The wall is the separation wall, which has expropriated over 100,000 acres of Palestinian land and really serves as sort of a demographic wall. It actually has no real security value. And so, the point of it is to accomplish what Netanyahu warned would be—to prevent what Netanyahu warned would be demographic spillover. It’s an incredibly racist and bizarre concept that is sort of unfamiliar, I think, to real democracies. […]

It’s enormously tall, and it extends for hundreds of kilometers across the West Bank. I think anyone who visits Israel-Palestine has to see it. But there’s not just that wall. The entire Gaza Strip is surrounded by walls and electric fencing. Netanyahu has authorized $360 million, cutting social spending, to build a wall against the border of Jordan. The entire border between Israeli-occupied Golan Heights and Syria is mined. Netanyahu has just built a wall against the Sinai desert to prevent African migrants and asylum seekers, who are fleeing genocide, from getting to Israel. So almost all of the state of Israel, the Jewish state, is surrounded by walls. And one of Netanyahu’s advisers, Arnon Soffer, has proposed sea walls. They are covered by an iron dome, an anti-missile system provided by the U.S., by U.S. taxpayers. It sounds—it’s an absolute dystopian situation that fulfills the prophecy in the Book of Numbers, that the people of Israel will stand alone and not be reckoned among the nations.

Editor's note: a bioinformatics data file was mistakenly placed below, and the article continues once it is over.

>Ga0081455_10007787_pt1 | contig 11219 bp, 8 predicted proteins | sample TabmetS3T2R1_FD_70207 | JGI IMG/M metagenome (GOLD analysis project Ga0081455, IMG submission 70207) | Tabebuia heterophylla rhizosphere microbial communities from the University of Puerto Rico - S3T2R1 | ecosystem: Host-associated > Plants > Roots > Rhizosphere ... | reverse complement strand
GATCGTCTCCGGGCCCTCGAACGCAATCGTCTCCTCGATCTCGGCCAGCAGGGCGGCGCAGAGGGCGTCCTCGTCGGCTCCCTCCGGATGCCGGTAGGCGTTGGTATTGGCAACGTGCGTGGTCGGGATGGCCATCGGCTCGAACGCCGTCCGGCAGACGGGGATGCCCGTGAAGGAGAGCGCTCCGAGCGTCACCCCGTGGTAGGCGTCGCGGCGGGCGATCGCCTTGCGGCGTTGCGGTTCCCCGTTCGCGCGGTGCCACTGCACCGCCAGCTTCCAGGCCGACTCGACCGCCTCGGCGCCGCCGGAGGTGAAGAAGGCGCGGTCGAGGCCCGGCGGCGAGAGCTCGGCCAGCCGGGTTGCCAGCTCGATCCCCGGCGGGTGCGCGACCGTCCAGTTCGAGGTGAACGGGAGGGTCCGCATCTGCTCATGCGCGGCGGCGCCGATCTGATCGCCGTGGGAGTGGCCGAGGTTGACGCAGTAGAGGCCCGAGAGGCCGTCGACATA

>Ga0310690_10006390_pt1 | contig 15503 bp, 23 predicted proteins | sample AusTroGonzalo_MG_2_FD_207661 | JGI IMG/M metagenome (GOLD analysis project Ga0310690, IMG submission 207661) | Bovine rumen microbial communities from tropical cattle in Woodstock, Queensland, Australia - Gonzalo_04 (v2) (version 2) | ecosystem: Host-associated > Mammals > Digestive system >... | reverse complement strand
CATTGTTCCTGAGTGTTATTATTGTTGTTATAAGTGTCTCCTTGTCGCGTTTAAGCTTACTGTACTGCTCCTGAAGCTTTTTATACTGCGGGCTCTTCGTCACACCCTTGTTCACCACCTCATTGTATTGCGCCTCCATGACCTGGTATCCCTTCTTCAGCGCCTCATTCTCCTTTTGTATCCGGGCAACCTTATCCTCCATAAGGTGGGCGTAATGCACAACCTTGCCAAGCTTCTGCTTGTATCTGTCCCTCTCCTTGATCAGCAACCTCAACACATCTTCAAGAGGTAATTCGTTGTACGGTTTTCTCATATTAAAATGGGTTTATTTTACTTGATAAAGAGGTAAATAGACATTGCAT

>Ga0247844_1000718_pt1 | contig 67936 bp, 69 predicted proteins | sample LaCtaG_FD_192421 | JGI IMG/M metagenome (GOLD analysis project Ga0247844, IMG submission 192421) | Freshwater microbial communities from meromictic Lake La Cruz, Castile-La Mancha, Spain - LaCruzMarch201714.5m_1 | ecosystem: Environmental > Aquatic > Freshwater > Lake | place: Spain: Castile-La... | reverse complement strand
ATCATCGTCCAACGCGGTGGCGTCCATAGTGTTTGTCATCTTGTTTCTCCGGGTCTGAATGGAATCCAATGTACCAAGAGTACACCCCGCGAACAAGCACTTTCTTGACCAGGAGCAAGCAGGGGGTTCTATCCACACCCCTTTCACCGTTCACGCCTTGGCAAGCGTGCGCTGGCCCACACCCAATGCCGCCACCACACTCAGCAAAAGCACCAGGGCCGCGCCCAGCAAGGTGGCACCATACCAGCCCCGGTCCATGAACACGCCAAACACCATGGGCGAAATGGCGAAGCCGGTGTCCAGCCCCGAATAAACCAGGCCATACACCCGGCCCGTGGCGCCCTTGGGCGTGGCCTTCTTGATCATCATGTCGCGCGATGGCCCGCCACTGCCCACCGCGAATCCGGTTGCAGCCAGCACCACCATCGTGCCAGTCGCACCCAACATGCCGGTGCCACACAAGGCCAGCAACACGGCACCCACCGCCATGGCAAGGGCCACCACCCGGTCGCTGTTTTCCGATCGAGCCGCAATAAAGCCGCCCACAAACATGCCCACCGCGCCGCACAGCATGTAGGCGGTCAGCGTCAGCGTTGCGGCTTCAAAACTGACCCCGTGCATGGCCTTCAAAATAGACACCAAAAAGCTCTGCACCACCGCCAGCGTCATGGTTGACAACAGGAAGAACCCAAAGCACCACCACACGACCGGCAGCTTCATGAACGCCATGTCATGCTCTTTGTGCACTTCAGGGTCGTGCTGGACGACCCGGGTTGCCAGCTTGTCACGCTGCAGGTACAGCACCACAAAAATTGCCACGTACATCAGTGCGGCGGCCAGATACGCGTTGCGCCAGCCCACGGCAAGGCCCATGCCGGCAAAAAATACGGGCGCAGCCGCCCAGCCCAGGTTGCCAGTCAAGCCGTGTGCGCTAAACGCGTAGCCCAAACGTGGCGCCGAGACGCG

With regards to the Biblical reference in the title of his book, Blumenthal says:

Well, I chose it because of the biblical tale of David and Goliath, and also because my editors forced me to choose it. And I think it’s a good title, especially because my last book, Republican Gomorrah, has, you know, biblical resonances and begins with the letter G. But there’s an interesting quote in my book. There’s a person I quote in my book who is the first Jewish ambassador of the United Kingdom to Israel, Matthew Gould. And he went on Israeli TV, and he said, “You’re obsessed with these hasbara, or propaganda, efforts to explain your position to the world and to cover everything up. You have to recognize that Israel is now seen as the Goliath, and Palestinians are seen as the David. Cut the hasbara, the propaganda, out, and end the occupation. Maybe then you won’t be seen that way.” And that’s the problem. That’s the problem with Netanyahu. It’s the problem in Israeli society. This occupation will not end as long as this current system is intact. And so, I think Goliath is the perfect title.

Click here to read a full transcript or watch the interview at the Democracy Now! website.

1 Bibi is an affectionate nickname given to Benjamin Netanyahu.

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Filed under analysis & opinion, Israel, Palestine, Syria